Digital killing the dinosaurs, Tribune Co. to cut 700
Tribune says no cuts to editorial, yet.
Tribune Co, the parent company of the Chicago Tribune, Los Angeles Times, and six other daily newspapers, is laying off nearly 700 staff as part of a restructure. The change comes as ad revenue and print sales continue to decline.
Layoffs will impact staff in technology, marketing, and in other departments, but not editorial. The company says it will retain its editorial staff to maintain its "best in class" rating. However, the company did mention that there would be minor cuts to editorial staff, coming later.
Structurally, the company is combining "advertising, marketing, manufacturing and digital media under common leadership," according to its own report on the changes. The change is expected to save about $75 to $100 million in annual costs. It is not expected to diminish editorial output or quality.
These changes are a response to changes in the way news is produced and consumed, and how much people pay for advertising. The internet now allows real-time bidding on advertisements, which allows advertisers to find better rates with better targets across all media. This hyper-competition continues to slash advertising revenues for newspapers year-over-year.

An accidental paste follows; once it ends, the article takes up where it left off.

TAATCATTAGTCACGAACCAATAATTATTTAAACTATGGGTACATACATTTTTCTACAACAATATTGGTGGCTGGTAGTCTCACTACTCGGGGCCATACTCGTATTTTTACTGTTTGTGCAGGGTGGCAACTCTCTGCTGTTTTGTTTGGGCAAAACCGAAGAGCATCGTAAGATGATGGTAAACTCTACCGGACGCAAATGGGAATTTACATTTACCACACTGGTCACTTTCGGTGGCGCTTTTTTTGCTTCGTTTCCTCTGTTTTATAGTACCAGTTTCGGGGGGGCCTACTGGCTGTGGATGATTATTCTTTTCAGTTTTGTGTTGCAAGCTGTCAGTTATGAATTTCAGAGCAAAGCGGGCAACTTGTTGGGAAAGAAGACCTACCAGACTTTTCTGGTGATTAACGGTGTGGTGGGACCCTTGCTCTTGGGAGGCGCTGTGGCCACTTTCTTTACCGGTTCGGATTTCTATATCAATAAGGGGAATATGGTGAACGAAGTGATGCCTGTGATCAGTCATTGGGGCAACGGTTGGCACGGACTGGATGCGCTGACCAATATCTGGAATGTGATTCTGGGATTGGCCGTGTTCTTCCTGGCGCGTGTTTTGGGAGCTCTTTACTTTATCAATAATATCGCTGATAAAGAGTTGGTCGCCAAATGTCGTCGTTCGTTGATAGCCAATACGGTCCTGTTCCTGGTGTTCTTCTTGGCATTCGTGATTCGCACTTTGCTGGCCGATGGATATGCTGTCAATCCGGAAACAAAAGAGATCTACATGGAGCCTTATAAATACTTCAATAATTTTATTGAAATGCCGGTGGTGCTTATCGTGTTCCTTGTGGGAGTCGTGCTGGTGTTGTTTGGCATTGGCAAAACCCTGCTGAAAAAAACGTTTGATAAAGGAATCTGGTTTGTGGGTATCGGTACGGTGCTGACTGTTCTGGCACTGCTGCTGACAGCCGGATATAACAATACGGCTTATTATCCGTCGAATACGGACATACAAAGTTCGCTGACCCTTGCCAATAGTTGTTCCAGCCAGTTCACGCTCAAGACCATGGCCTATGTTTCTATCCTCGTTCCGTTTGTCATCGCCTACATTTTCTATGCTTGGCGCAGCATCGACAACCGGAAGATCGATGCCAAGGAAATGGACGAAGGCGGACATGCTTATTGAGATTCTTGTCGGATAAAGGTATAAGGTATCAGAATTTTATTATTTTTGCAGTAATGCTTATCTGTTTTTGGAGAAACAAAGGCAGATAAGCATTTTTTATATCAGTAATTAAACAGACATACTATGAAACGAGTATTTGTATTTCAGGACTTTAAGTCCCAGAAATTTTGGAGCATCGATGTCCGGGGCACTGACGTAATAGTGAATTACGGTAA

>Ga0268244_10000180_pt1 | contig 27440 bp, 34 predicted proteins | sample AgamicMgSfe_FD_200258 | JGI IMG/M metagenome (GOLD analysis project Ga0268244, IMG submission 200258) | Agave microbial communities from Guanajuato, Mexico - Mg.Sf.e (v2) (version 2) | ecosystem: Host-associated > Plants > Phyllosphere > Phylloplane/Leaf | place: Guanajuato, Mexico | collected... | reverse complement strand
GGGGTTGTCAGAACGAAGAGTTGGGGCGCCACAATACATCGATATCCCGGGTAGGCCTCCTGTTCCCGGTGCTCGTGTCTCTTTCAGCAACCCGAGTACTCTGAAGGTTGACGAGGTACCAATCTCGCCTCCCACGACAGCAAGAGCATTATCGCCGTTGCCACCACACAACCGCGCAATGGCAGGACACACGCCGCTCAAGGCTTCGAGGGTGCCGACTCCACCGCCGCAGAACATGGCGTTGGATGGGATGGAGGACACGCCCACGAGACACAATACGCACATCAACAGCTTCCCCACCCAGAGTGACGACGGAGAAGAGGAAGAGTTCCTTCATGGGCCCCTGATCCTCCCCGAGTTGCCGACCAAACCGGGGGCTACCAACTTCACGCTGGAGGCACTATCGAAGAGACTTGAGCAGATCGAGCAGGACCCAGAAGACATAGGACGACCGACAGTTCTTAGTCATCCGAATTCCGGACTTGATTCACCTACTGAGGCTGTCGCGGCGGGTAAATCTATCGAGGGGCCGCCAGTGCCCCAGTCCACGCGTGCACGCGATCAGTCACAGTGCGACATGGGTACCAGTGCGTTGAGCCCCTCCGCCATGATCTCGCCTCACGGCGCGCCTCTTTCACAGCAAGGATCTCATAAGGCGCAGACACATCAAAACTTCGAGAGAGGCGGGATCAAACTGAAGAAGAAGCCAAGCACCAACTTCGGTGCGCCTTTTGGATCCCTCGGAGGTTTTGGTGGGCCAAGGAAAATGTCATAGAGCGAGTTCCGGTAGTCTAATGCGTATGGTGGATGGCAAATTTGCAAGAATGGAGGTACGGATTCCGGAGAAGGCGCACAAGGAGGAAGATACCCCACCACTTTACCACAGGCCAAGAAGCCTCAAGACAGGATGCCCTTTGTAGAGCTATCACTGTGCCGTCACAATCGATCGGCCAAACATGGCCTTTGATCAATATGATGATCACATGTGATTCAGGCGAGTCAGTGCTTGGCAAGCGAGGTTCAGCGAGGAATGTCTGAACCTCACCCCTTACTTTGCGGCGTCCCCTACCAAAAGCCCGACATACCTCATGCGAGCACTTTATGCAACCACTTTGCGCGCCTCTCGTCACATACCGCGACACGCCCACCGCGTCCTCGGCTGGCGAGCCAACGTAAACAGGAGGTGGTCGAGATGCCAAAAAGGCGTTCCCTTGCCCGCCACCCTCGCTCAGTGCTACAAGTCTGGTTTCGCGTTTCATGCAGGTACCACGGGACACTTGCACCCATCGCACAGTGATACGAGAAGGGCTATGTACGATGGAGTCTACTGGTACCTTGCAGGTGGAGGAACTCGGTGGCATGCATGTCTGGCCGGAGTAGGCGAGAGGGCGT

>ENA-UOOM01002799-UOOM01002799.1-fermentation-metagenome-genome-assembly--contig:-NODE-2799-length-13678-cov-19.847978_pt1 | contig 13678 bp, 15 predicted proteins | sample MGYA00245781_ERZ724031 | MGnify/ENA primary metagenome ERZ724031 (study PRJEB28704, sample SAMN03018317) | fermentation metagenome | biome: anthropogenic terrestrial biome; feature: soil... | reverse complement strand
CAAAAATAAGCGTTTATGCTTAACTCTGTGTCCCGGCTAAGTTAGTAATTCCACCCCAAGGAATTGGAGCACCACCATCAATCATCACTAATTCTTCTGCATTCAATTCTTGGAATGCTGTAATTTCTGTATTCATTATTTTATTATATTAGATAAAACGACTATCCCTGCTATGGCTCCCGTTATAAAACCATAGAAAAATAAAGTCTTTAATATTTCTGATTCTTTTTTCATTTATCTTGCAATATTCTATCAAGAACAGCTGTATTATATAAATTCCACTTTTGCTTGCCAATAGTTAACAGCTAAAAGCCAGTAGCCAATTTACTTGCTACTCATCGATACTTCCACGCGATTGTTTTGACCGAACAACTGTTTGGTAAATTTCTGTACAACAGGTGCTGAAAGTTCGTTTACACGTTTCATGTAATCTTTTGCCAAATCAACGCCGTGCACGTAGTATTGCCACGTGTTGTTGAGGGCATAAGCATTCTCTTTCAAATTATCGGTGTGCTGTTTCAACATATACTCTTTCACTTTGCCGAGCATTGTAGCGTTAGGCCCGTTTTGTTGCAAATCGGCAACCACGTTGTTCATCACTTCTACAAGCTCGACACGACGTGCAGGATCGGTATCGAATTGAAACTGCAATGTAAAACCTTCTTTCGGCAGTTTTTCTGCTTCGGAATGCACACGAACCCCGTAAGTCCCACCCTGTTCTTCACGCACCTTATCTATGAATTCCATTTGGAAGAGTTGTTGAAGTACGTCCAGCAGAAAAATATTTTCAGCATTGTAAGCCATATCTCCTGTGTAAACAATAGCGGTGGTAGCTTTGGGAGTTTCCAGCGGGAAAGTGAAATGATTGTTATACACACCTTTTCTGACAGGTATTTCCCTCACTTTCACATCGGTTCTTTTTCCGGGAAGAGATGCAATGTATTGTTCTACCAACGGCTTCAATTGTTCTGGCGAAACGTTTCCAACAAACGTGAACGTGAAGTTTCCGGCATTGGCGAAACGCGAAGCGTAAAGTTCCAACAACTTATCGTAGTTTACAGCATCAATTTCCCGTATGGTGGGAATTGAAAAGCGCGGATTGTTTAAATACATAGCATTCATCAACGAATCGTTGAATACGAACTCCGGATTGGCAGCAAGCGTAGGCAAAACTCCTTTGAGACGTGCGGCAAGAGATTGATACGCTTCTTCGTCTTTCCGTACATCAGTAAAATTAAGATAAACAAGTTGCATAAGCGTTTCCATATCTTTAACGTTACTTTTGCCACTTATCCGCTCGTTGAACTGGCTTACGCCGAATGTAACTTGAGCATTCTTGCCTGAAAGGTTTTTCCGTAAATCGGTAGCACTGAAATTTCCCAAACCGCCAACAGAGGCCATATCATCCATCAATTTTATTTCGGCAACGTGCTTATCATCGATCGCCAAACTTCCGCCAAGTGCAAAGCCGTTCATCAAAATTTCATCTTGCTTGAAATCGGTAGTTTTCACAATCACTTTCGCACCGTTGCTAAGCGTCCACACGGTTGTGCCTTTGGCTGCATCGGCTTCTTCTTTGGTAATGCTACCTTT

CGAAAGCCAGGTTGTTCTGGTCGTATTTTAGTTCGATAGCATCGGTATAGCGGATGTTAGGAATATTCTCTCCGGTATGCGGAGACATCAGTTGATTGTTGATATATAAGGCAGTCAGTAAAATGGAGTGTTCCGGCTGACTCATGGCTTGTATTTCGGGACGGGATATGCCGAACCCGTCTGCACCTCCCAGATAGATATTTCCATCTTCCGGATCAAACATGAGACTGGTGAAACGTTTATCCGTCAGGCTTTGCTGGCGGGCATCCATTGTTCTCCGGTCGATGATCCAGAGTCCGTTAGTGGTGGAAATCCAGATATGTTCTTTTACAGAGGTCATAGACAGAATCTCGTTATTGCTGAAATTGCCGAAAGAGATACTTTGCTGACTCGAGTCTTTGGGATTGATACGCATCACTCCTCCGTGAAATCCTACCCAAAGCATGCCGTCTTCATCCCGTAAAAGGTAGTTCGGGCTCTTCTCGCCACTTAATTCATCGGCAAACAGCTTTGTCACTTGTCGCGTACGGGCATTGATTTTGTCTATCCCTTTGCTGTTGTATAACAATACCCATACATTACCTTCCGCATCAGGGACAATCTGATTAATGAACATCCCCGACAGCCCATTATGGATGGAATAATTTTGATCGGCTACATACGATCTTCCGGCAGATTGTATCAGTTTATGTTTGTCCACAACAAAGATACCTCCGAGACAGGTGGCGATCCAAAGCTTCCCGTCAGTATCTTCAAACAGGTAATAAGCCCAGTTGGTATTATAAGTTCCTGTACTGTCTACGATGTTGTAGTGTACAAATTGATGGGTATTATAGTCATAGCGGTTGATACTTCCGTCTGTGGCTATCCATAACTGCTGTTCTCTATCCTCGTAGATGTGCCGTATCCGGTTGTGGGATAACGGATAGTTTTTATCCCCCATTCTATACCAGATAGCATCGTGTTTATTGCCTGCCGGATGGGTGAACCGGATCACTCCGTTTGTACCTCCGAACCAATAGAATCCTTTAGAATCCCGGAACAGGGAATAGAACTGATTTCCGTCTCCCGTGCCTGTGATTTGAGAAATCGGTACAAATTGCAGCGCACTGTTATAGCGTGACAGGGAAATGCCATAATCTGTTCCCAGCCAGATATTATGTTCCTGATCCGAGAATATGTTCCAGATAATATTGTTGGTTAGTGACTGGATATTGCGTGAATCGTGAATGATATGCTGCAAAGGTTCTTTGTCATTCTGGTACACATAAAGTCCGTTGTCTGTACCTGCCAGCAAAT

Also different is who is producing news. A growing population of bloggers and less-trained, amateur journalists are writing news reports which are being widely consumed. The final nail is the transition of readers to electronic devices, away from actual print-on-paper.
What once cost money, or required a person to tune in and watch, is now available largely for free, anytime and anyplace.
Still, newspapers are working hard to transition o the digital realm. More large publications are erecting paywalls, compelling readers to buy subscriptions for the news from sources they prefer to read. Websites also incorporate video and related content as well as targeted advertising, which makes them more effective at engaging readers and generating revenue.
Still, few have mastered the art, and they continue to struggle, downsizing as they go.
Meanwhile, other publishers such as Catholic Online and the Huffington Post are entirely digital from the start and have been successful in the new realm of digital media. A formula for success already exists, but for the dinosaurs of print, the transition won't be easy.
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